The pension tax relief changes explained and who they affect
The amount of income that can saved into pensions is to be severely restricted.
Today the Treasury announced the coalition government’s overhaul of Labour’s previous pension proposals which included a High Income Tax Relief Charge as well as complex tapering of tax relief for people earning between £150,000 and £180,000.
So what are the coalition government’s proposals ?
- The annual limit (the maximum amount which you can pay into a pension and receive tax relief) is to be reduced from £255,000 to £50,000. This limit will not increase in line inflation until 2016 at the earliest.
- It will, however, be possible to offset contributions in excess of £50,000 against unused allowances from previous years under a three-year carry forward provision.
- Income tax relief on pension contributions will be at pension savers’ highest marginal rate. This includes 40% and 50% income tax payers.
- The lifetime allowance will be cut from £1.8 million to £1.5 million in April 2012.
- Concessions so that historical benefits of members of final salary schemes are revalued to take account of inflation before the new rules are applied. This is because when final salary members receive a pay rise their historic benefits increase in value. Consequently without some form of concession final salary members would be hit by a tax charge when they simply receive an inflationary pay rise.
When we will they take effect?
The restriction on pension tax relief will take effect from 6 April 2011. As stated above, the change to the lifetime allowance will take place in 2012.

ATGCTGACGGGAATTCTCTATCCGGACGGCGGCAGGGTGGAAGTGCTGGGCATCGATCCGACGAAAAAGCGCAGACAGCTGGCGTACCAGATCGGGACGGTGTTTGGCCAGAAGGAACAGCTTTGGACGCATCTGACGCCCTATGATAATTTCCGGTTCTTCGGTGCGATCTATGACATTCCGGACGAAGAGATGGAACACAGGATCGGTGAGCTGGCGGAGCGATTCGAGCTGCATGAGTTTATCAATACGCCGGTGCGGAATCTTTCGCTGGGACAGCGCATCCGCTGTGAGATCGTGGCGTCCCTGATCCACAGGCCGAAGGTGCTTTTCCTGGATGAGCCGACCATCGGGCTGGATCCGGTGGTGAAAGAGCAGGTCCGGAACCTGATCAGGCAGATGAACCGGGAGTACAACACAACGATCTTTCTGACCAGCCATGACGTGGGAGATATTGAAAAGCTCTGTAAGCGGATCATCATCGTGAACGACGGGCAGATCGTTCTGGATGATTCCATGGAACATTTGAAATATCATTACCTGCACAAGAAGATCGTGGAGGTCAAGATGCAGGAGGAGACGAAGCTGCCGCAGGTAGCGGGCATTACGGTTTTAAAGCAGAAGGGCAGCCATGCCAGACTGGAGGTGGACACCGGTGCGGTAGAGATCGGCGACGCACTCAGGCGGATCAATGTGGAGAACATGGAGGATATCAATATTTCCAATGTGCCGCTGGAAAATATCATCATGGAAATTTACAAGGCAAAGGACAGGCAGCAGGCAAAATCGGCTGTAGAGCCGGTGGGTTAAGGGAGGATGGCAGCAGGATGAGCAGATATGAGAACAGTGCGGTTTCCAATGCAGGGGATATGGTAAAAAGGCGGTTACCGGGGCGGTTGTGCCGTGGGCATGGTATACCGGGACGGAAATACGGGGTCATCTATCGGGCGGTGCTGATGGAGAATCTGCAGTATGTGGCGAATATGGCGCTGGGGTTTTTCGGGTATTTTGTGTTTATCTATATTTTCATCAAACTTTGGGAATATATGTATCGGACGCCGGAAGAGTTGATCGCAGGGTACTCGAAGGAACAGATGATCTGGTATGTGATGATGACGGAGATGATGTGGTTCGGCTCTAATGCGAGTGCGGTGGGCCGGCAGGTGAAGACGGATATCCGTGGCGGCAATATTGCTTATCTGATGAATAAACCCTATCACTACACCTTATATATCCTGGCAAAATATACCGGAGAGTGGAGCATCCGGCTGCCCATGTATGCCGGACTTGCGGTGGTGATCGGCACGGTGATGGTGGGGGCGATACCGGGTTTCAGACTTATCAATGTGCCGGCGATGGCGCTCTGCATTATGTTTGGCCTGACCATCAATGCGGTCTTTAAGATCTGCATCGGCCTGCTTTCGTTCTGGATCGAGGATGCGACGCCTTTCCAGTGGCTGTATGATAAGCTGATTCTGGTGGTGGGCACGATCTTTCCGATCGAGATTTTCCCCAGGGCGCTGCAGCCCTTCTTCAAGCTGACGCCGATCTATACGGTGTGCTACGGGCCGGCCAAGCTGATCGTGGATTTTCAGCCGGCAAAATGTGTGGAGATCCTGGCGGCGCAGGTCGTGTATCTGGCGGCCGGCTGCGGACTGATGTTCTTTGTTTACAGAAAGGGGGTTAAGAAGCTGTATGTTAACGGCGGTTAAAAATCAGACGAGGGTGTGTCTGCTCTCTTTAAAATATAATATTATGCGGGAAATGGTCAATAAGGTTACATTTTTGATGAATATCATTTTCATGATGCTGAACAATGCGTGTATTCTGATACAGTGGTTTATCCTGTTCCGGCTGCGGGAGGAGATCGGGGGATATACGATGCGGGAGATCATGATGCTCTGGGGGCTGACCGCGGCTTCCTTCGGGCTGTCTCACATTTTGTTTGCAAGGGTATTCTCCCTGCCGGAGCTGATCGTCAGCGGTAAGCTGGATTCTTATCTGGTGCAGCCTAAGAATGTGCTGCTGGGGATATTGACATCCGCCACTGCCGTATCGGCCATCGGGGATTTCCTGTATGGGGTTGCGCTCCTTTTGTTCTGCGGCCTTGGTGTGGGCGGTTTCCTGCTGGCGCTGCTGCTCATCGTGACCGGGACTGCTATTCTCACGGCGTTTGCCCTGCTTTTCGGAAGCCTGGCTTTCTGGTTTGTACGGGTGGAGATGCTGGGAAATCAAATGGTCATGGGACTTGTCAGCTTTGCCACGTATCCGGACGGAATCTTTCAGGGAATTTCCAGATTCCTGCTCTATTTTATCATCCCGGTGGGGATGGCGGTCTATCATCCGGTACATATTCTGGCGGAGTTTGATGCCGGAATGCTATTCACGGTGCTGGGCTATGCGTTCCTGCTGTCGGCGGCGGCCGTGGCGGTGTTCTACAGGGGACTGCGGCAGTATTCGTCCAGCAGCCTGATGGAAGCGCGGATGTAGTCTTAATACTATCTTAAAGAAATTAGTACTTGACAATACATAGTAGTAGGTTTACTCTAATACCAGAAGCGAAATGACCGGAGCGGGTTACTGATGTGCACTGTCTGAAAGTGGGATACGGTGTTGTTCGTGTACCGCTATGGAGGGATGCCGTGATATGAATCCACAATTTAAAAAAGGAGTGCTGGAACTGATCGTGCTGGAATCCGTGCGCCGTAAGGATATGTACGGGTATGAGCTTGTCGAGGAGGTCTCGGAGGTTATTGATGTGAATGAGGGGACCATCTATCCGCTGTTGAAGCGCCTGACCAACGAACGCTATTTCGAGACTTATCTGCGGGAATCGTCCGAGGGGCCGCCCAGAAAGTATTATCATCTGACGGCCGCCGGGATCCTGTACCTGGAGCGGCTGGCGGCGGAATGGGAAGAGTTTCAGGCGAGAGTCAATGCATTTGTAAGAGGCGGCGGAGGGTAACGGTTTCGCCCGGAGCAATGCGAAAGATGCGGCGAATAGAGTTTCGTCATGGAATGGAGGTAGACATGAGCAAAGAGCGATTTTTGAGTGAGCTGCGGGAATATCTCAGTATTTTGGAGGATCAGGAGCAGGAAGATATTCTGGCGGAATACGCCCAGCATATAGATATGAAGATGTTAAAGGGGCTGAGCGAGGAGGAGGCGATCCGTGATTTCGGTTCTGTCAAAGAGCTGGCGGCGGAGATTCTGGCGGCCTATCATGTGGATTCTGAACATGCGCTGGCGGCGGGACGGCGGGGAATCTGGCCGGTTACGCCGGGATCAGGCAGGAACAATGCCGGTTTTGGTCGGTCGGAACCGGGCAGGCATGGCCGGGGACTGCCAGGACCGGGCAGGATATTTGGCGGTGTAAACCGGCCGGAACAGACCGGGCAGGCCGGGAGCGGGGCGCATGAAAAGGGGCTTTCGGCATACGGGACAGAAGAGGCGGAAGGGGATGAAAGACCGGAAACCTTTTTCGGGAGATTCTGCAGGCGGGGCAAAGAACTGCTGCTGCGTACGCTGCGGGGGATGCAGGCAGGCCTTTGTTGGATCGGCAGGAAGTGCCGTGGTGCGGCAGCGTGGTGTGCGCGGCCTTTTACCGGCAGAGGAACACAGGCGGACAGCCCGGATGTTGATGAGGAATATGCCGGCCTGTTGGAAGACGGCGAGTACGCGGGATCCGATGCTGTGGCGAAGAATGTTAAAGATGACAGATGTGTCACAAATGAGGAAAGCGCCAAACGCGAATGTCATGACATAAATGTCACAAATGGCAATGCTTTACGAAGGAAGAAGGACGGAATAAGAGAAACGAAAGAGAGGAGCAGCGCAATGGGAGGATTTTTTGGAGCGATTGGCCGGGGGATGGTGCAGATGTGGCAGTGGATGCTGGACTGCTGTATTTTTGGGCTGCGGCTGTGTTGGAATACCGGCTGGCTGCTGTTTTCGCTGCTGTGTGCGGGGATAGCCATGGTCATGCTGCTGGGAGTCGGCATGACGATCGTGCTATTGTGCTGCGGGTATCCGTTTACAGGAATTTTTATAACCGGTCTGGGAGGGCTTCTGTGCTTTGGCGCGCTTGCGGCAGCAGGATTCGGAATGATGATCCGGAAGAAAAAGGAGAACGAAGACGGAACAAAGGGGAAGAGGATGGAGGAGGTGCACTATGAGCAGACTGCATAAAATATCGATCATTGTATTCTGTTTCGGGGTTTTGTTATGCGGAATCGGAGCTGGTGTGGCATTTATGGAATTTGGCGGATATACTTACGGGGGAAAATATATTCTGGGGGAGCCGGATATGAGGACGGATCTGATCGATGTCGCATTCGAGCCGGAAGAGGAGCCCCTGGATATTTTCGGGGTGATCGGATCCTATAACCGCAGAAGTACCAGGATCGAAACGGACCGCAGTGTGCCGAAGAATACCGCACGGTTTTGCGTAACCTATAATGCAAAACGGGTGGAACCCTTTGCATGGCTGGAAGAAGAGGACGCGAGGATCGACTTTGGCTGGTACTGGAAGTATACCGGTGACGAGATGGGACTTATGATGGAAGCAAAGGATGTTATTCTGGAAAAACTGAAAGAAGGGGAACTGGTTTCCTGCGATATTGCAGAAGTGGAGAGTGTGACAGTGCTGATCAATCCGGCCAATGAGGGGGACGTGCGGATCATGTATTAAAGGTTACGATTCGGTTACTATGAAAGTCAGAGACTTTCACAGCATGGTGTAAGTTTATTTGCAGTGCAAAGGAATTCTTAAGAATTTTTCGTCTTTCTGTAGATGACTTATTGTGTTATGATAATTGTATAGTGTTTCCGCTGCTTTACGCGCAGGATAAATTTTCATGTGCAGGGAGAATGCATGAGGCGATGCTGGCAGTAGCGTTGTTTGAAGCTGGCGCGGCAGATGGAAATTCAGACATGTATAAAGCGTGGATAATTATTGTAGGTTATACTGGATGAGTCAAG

Having said this ‘the Government has announced that pension saving done from today will count against the £50,000 annual allowance, rather than the current £255,000 limit, where pension input periods end in 2011/12’ according to This is Money. But this is a very specific situation and would not affect most people.
Why are have they made the changes?
The primary aim is to save the Treasury more than £4bn a year to help repay the UK budget deficit.
How many people will be affected by the changes?
Apparently the tax relief restriction will affect 100,000 pension savers a year
Who are the biggest losers?
The pension industry is still digesting the announcement but on the face of it high pension savers will be the biggest losers. Of the 100,000 pension savers rumoured to be affected 80% of these earn more than £100,000 per annum.
However, under Labour's proposals people earning in excess of £180,000 per year would only have received 20% tax relief on any pension contribution made from 2011 onwards, no matter how small. Under the new proposals it would appear that they too can get tax relief at their highest marginal rate (50%) on pension contributions up to £50,000. This makes pension funding attractive to this group of people once again.
The people who will be less than happy are those who earned and saved between say £50,000 and £130,000 per annum into pensions as they will no longer be able to get full tax relief on this level of pension contribution. Full tax relief will be restricted to the contribution limit of £50,000 per annum only.
The majority of pension savers, who obviously save less than £50,000 a year into pension, will likely not notice any difference.
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